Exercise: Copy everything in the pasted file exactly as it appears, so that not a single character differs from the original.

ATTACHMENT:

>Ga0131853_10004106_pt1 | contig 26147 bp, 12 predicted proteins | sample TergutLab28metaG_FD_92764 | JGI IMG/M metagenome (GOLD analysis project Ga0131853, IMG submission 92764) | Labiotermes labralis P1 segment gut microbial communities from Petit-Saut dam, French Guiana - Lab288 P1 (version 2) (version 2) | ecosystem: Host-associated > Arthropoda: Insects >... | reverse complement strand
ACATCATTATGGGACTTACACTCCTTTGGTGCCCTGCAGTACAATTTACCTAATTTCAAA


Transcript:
>Ga0131853_10004106_pt1 | contig 26147 bp, 12 predicted proteins | sample TergutLab28metaG_FD_92764 | JGI IMG/M metagenome (GOLD analysis project Ga0131853, IMG submission 92764) | Labiotermes labralis P1 segment gut microbial communities from Petit-Saut dam, French Guiana - Lab288 P1 (version 2) (version 2) | ecosystem: Host-associated > Arthropoda: Insects >... | reverse complement strand
ACATCATTATGGGACTTACACTCCTTTGGTGCCCTGCAGTACAATTTACCTAATTTCAAA